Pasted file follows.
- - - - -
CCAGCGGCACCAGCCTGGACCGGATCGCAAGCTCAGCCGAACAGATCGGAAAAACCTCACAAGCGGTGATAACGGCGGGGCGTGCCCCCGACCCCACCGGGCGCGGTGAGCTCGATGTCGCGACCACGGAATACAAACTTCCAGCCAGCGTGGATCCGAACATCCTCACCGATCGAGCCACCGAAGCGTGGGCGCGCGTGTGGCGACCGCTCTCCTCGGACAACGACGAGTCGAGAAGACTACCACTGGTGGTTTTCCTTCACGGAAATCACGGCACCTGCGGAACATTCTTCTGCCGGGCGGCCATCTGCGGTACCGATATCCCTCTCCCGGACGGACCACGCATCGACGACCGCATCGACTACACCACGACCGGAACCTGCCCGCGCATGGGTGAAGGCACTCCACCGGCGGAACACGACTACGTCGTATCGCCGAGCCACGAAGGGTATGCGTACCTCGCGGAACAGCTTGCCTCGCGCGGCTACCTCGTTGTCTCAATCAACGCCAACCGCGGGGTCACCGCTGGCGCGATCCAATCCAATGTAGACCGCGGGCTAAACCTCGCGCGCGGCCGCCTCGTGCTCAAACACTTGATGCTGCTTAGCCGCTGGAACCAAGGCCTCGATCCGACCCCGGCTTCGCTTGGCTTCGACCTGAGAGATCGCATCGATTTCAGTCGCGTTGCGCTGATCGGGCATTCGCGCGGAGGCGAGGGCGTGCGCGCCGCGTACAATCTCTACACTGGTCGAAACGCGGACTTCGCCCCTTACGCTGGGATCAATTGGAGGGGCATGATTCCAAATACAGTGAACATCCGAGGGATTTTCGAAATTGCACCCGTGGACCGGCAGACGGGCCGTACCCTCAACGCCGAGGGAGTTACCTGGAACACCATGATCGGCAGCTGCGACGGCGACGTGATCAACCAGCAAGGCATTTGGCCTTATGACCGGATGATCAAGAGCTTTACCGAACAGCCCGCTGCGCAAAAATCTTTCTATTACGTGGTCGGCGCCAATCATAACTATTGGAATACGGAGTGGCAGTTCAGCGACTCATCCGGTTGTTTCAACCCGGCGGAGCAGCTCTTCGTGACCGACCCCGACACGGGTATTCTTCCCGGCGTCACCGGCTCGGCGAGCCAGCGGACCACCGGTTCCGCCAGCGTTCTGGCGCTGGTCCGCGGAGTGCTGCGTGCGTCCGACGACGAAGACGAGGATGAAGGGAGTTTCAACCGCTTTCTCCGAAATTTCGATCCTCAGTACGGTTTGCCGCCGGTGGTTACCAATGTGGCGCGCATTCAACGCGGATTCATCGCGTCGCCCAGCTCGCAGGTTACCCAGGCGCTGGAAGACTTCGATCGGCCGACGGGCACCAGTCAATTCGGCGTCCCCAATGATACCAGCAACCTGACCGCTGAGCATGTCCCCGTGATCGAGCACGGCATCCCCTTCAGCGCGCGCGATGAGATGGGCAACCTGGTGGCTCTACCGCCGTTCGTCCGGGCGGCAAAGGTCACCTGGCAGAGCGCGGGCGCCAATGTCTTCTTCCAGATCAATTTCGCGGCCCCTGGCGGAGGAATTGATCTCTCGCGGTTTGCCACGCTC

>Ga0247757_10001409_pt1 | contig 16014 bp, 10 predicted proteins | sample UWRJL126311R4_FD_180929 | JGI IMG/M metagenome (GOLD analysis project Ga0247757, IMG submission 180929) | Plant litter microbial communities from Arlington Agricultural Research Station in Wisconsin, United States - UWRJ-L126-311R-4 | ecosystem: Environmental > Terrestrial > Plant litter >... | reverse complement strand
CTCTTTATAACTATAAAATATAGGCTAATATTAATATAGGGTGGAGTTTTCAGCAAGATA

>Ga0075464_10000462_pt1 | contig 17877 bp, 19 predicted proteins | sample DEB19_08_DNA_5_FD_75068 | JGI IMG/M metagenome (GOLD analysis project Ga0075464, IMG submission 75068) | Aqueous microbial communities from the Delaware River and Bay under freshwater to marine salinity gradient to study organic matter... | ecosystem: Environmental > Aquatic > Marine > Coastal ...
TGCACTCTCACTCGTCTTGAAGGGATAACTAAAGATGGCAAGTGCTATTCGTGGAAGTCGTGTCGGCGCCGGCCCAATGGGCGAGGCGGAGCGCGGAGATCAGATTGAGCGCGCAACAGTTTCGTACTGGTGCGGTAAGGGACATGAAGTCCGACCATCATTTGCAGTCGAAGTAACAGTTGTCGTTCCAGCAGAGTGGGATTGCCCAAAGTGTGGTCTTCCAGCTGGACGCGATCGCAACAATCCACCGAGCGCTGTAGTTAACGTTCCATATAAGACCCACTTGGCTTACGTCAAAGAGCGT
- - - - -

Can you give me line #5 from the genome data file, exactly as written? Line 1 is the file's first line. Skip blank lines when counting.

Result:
TGCACTCTCACTCGTCTTGAAGGGATAACTAAAGATGGCAAGTGCTATTCGTGGAAGTCGTGTCGGCGCCGGCCCAATGGGCGAGGCGGAGCGCGGAGATCAGATTGAGCGCGCAACAGTTTCGTACTGGTGCGGTAAGGGACATGAAGTCCGACCATCATTTGCAGTCGAAGTAACAGTTGTCGTTCCAGCAGAGTGGGATTGCCCAAAGTGTGGTCTTCCAGCTGGACGCGATCGCAACAATCCACCGAGCGCTGTAGTTAACGTTCCATATAAGACCCACTTGGCTTACGTCAAAGAGCGT